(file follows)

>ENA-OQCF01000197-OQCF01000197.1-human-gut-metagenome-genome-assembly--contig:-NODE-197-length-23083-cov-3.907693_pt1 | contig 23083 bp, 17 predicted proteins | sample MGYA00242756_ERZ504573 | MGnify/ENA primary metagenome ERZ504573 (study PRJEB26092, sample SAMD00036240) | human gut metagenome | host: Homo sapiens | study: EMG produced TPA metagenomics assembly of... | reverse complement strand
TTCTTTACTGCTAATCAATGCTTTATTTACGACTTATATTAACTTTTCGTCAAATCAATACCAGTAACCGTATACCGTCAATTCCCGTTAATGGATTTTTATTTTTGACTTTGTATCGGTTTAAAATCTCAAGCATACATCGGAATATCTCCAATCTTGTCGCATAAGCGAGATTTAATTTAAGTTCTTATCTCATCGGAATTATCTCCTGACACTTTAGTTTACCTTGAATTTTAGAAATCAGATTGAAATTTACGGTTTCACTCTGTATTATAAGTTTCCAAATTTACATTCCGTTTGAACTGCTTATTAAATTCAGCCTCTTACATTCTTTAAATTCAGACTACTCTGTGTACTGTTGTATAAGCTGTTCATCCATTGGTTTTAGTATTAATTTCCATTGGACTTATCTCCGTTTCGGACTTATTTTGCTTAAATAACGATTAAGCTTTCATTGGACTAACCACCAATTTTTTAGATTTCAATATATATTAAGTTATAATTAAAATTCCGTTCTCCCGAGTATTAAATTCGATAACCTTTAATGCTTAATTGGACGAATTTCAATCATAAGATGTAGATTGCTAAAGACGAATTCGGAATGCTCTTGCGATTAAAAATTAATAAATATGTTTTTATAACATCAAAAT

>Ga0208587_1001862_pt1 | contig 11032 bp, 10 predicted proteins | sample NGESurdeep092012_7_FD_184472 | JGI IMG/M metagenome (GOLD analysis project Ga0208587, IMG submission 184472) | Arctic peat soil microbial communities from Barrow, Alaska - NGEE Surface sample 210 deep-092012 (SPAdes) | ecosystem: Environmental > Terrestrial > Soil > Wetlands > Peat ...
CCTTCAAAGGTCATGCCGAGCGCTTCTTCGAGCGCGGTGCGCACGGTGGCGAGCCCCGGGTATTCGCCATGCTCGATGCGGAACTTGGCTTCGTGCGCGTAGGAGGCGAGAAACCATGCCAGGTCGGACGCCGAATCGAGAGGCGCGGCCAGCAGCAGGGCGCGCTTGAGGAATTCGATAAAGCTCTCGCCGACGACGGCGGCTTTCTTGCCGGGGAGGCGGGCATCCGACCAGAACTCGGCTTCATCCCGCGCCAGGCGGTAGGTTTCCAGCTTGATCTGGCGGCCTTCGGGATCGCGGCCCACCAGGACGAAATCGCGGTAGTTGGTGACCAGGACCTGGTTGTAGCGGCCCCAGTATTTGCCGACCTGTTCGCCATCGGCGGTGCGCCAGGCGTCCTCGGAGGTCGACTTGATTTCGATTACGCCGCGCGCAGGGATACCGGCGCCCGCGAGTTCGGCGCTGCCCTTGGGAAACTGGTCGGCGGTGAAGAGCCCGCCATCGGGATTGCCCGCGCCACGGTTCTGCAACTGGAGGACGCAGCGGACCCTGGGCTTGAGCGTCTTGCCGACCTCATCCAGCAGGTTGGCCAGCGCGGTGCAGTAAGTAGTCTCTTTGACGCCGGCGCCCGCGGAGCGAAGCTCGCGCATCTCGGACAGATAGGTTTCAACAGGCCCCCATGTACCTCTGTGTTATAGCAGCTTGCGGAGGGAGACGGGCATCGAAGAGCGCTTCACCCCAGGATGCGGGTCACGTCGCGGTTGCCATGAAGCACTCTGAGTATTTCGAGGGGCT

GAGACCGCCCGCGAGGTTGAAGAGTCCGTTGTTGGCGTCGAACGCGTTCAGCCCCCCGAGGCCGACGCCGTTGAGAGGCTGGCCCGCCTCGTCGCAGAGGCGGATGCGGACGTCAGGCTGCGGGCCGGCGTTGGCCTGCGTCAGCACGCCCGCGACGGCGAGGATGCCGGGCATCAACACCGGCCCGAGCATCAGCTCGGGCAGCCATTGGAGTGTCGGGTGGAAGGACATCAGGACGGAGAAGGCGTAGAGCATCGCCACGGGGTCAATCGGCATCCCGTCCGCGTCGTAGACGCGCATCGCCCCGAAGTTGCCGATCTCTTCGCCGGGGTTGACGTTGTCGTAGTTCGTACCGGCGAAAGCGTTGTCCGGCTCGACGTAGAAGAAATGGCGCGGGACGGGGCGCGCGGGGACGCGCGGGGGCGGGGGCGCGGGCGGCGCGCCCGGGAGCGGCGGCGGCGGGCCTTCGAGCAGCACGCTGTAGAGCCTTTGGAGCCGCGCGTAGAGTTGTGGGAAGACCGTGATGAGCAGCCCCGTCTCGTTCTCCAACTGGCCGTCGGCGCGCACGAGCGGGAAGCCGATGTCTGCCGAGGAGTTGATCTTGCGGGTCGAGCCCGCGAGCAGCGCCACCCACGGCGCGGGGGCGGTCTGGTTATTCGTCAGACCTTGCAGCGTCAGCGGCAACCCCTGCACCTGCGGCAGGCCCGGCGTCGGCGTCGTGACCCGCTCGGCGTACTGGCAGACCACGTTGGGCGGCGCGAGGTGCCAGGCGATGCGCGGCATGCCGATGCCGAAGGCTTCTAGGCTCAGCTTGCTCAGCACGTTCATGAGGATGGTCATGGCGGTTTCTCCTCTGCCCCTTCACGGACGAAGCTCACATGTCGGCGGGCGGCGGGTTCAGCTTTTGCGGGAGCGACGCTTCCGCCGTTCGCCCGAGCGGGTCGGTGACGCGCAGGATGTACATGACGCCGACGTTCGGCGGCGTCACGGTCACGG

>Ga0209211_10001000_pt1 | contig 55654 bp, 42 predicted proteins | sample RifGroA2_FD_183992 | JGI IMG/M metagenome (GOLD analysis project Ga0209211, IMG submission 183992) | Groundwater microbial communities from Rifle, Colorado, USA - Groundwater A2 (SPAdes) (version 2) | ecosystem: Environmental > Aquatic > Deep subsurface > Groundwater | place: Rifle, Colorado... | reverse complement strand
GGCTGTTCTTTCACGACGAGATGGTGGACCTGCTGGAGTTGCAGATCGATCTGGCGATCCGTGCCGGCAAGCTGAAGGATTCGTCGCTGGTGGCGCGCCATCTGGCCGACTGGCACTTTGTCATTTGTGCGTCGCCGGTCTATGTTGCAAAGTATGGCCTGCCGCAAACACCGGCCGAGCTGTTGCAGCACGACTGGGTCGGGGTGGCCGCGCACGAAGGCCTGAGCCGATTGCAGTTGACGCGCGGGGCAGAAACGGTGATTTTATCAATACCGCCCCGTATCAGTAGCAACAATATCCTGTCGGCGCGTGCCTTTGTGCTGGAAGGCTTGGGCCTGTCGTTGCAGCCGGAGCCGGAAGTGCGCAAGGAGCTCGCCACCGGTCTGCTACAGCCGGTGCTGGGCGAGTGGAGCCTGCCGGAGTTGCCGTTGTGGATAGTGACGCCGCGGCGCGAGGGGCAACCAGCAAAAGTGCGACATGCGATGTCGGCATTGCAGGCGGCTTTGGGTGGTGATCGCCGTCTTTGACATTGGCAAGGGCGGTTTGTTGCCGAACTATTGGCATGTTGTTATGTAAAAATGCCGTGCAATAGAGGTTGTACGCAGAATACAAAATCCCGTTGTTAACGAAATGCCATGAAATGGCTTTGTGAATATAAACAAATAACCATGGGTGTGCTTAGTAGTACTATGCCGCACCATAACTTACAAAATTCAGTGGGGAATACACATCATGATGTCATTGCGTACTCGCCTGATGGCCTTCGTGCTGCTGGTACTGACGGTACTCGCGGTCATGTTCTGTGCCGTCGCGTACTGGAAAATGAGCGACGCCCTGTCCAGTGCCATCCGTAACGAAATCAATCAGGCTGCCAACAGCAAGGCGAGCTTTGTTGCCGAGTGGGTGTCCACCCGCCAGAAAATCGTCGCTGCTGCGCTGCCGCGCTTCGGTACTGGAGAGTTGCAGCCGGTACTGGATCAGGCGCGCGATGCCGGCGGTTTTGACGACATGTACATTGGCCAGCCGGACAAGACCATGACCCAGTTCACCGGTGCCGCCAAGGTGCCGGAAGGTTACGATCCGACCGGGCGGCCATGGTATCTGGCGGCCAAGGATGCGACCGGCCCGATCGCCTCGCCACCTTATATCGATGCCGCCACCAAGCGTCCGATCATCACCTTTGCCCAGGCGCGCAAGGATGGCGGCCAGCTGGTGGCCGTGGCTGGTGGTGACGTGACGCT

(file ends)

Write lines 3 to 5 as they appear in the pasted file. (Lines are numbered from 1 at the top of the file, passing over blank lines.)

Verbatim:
>Ga0208587_1001862_pt1 | contig 11032 bp, 10 predicted proteins | sample NGESurdeep092012_7_FD_184472 | JGI IMG/M metagenome (GOLD analysis project Ga0208587, IMG submission 184472) | Arctic peat soil microbial communities from Barrow, Alaska - NGEE Surface sample 210 deep-092012 (SPAdes) | ecosystem: Environmental > Terrestrial > Soil > Wetlands > Peat ...
CCTTCAAAGGTCATGCCGAGCGCTTCTTCGAGCGCGGTGCGCACGGTGGCGAGCCCCGGGTATTCGCCATGCTCGATGCGGAACTTGGCTTCGTGCGCGTAGGAGGCGAGAAACCATGCCAGGTCGGACGCCGAATCGAGAGGCGCGGCCAGCAGCAGGGCGCGCTTGAGGAATTCGATAAAGCTCTCGCCGACGACGGCGGCTTTCTTGCCGGGGAGGCGGGCATCCGACCAGAACTCGGCTTCATCCCGCGCCAGGCGGTAGGTTTCCAGCTTGATCTGGCGGCCTTCGGGATCGCGGCCCACCAGGACGAAATCGCGGTAGTTGGTGACCAGGACCTGGTTGTAGCGGCCCCAGTATTTGCCGACCTGTTCGCCATCGGCGGTGCGCCAGGCGTCCTCGGAGGTCGACTTGATTTCGATTACGCCGCGCGCAGGGATACCGGCGCCCGCGAGTTCGGCGCTGCCCTTGGGAAACTGGTCGGCGGTGAAGAGCCCGCCATCGGGATTGCCCGCGCCACGGTTCTGCAACTGGAGGACGCAGCGGACCCTGGGCTTGAGCGTCTTGCCGACCTCATCCAGCAGGTTGGCCAGCGCGGTGCAGTAAGTAGTCTCTTTGACGCCGGCGCCCGCGGAGCGAAGCTCGCGCATCTCGGACAGATAGGTTTCAACAGGCCCCCATGTACCTCTGTGTTATAGCAGCTTGCGGAGGGAGACGGGCATCGAAGAGCGCTTCACCCCAGGATGCGGGTCACGTCGCGGTTGCCATGAAGCACTCTGAGTATTTCGAGGGGCT

GAGACCGCCCGCGAGGTTGAAGAGTCCGTTGTTGGCGTCGAACGCGTTCAGCCCCCCGAGGCCGACGCCGTTGAGAGGCTGGCCCGCCTCGTCGCAGAGGCGGATGCGGACGTCAGGCTGCGGGCCGGCGTTGGCCTGCGTCAGCACGCCCGCGACGGCGAGGATGCCGGGCATCAACACCGGCCCGAGCATCAGCTCGGGCAGCCATTGGAGTGTCGGGTGGAAGGACATCAGGACGGAGAAGGCGTAGAGCATCGCCACGGGGTCAATCGGCATCCCGTCCGCGTCGTAGACGCGCATCGCCCCGAAGTTGCCGATCTCTTCGCCGGGGTTGACGTTGTCGTAGTTCGTACCGGCGAAAGCGTTGTCCGGCTCGACGTAGAAGAAATGGCGCGGGACGGGGCGCGCGGGGACGCGCGGGGGCGGGGGCGCGGGCGGCGCGCCCGGGAGCGGCGGCGGCGGGCCTTCGAGCAGCACGCTGTAGAGCCTTTGGAGCCGCGCGTAGAGTTGTGGGAAGACCGTGATGAGCAGCCCCGTCTCGTTCTCCAACTGGCCGTCGGCGCGCACGAGCGGGAAGCCGATGTCTGCCGAGGAGTTGATCTTGCGGGTCGAGCCCGCGAGCAGCGCCACCCACGGCGCGGGGGCGGTCTGGTTATTCGTCAGACCTTGCAGCGTCAGCGGCAACCCCTGCACCTGCGGCAGGCCCGGCGTCGGCGTCGTGACCCGCTCGGCGTACTGGCAGACCACGTTGGGCGGCGCGAGGTGCCAGGCGATGCGCGGCATGCCGATGCCGAAGGCTTCTAGGCTCAGCTTGCTCAGCACGTTCATGAGGATGGTCATGGCGGTTTCTCCTCTGCCCCTTCACGGACGAAGCTCACATGTCGGCGGGCGGCGGGTTCAGCTTTTGCGGGAGCGACGCTTCCGCCGTTCGCCCGAGCGGGTCGGTGACGCGCAGGATGTACATGACGCCGACGTTCGGCGGCGTCACGGTCACGG